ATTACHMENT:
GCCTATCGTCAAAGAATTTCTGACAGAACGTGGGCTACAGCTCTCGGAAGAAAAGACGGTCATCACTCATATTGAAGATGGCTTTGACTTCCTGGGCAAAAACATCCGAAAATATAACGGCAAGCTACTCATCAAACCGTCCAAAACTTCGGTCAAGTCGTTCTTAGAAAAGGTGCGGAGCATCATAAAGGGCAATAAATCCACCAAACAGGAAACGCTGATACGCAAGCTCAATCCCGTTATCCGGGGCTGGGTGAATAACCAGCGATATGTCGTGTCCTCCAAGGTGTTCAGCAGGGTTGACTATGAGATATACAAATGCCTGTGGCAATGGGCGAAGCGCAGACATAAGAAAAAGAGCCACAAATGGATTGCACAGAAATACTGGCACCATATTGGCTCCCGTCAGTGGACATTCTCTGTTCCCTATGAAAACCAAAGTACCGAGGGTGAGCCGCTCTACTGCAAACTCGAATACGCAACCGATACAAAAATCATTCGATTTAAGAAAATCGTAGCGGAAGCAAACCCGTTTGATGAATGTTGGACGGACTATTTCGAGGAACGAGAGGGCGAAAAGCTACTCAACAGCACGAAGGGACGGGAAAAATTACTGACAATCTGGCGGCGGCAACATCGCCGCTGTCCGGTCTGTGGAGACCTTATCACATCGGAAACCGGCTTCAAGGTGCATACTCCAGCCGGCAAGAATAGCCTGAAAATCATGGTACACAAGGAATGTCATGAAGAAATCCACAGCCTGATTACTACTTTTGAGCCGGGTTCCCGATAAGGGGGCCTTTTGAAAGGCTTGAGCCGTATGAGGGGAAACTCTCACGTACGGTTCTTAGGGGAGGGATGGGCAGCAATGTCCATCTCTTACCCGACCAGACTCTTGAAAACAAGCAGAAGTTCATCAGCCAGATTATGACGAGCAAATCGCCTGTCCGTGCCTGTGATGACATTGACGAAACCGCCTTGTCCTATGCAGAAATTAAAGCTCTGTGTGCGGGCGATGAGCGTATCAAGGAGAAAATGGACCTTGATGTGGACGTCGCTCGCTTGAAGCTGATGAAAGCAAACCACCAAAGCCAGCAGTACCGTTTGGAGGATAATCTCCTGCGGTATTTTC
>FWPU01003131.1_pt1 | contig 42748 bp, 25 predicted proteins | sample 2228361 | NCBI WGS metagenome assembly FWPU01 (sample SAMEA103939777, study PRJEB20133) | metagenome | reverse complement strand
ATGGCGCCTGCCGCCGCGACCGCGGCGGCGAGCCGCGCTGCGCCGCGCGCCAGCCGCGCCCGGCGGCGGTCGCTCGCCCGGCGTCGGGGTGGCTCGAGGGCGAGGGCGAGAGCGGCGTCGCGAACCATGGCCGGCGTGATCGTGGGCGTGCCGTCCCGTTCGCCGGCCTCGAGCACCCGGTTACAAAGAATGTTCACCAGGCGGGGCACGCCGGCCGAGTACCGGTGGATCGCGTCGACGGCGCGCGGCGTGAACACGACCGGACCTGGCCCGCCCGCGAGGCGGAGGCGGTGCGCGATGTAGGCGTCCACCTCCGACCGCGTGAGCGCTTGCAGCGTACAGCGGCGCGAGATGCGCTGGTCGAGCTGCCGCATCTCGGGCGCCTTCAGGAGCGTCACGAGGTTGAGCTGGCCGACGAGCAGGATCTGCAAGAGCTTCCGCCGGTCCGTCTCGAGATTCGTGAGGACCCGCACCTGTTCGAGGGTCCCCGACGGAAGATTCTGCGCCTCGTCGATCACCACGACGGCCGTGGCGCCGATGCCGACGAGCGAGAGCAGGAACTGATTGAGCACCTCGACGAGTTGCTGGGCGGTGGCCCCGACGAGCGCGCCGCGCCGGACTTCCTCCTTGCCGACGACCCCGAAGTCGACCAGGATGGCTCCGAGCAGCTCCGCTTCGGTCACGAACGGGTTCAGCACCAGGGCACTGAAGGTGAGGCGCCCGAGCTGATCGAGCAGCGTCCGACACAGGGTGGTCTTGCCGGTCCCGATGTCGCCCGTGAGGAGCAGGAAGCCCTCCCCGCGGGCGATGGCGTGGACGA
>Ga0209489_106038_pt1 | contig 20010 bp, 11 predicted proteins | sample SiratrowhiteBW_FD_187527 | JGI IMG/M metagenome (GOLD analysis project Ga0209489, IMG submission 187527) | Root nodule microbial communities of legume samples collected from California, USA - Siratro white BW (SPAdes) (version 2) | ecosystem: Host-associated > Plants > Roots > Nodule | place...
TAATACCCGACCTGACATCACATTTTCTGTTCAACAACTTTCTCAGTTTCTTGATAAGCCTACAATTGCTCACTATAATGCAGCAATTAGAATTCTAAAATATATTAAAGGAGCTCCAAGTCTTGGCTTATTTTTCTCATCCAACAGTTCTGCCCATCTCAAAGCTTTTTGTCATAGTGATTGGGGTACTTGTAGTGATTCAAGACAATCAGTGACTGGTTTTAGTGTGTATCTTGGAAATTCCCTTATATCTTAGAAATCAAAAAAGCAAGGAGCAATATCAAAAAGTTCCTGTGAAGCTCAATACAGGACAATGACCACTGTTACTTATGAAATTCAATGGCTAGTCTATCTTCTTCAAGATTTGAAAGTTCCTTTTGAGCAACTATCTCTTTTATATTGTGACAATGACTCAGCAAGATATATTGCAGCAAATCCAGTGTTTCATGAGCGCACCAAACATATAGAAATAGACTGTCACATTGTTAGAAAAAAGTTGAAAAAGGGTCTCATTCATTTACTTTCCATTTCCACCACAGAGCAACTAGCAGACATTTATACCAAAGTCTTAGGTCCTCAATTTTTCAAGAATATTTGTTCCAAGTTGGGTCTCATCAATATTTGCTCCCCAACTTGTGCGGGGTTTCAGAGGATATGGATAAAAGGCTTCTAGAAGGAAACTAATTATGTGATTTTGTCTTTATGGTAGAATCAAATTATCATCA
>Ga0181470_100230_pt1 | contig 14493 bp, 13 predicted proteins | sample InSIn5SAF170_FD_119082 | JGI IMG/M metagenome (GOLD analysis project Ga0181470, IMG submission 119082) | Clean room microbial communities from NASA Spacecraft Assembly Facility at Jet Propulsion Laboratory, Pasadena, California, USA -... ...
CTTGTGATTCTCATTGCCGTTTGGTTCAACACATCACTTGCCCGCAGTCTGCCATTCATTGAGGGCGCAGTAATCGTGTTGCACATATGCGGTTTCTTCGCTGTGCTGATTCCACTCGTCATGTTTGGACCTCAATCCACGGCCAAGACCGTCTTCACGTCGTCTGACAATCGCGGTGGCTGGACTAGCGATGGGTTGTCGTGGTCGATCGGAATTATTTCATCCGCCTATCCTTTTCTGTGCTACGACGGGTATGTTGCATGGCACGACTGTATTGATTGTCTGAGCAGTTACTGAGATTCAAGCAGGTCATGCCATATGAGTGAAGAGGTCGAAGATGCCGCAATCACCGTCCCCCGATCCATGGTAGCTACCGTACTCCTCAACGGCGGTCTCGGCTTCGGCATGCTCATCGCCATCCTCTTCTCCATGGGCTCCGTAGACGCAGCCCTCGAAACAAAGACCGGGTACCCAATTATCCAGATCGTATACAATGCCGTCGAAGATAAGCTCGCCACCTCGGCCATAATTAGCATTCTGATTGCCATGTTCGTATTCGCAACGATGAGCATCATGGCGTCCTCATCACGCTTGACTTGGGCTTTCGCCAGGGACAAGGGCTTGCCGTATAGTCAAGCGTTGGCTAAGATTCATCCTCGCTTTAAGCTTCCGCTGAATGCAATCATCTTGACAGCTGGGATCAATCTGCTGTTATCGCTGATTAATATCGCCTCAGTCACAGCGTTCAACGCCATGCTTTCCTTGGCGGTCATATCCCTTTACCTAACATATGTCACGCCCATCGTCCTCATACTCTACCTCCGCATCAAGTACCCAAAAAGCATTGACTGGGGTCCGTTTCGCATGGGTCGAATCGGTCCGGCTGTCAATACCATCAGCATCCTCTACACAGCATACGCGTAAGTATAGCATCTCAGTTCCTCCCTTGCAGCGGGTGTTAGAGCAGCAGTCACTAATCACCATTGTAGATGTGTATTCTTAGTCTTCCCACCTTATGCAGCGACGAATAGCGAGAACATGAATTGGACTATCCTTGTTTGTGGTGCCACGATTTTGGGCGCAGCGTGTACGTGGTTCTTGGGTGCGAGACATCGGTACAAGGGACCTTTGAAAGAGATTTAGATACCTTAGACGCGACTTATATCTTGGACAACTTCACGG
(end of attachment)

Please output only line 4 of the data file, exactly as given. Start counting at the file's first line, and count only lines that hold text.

>Ga0209489_106038_pt1 | contig 20010 bp, 11 predicted proteins | sample SiratrowhiteBW_FD_187527 | JGI IMG/M metagenome (GOLD analysis project Ga0209489, IMG submission 187527) | Root nodule microbial communities of legume samples collected from California, USA - Siratro white BW (SPAdes) (version 2) | ecosystem: Host-associated > Plants > Roots > Nodule | place...